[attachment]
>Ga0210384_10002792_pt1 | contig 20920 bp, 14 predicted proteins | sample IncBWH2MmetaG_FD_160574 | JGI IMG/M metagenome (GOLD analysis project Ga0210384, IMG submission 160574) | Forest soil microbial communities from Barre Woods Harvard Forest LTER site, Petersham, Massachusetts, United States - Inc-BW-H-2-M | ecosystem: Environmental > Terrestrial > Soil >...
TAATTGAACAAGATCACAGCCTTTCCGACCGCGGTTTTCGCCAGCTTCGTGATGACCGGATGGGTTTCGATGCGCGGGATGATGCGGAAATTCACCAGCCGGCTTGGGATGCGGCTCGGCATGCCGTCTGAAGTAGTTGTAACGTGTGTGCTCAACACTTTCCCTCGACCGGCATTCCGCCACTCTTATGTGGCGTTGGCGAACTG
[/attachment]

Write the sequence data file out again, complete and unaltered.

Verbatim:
>Ga0210384_10002792_pt1 | contig 20920 bp, 14 predicted proteins | sample IncBWH2MmetaG_FD_160574 | JGI IMG/M metagenome (GOLD analysis project Ga0210384, IMG submission 160574) | Forest soil microbial communities from Barre Woods Harvard Forest LTER site, Petersham, Massachusetts, United States - Inc-BW-H-2-M | ecosystem: Environmental > Terrestrial > Soil >...
TAATTGAACAAGATCACAGCCTTTCCGACCGCGGTTTTCGCCAGCTTCGTGATGACCGGATGGGTTTCGATGCGCGGGATGATGCGGAAATTCACCAGCCGGCTTGGGATGCGGCTCGGCATGCCGTCTGAAGTAGTTGTAACGTGTGTGCTCAACACTTTCCCTCGACCGGCATTCCGCCACTCTTATGTGGCGTTGGCGAACTG